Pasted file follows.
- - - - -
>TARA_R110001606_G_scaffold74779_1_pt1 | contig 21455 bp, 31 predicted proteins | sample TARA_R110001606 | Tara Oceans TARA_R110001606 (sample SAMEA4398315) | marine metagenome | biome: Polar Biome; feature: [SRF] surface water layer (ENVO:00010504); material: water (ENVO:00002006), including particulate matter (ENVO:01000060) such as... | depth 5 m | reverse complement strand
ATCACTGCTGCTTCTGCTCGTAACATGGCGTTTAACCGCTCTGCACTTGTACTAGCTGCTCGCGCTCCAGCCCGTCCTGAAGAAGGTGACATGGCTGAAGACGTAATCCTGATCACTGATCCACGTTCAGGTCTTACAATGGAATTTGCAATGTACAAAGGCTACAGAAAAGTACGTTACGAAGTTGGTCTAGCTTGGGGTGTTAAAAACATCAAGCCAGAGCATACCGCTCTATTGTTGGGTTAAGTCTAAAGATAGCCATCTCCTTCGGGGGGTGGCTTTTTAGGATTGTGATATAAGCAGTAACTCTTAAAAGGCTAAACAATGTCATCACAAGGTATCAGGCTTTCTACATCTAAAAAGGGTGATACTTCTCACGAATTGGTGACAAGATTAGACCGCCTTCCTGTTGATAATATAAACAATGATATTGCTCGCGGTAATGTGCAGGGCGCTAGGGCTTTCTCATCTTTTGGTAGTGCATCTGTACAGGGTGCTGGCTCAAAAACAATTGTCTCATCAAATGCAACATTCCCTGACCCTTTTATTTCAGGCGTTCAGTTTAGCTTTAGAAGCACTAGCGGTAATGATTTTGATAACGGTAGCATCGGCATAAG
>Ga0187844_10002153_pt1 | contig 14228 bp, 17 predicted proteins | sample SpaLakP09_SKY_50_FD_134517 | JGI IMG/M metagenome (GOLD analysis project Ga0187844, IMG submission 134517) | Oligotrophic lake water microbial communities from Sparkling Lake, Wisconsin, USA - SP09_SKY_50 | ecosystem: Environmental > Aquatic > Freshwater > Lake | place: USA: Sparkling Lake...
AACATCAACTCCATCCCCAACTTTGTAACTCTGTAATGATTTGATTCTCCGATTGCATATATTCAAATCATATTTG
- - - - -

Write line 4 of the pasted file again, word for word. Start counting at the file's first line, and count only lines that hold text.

AACATCAACTCCATCCCCAACTTTGTAACTCTGTAATGATTTGATTCTCCGATTGCATATATTCAAATCATATTTG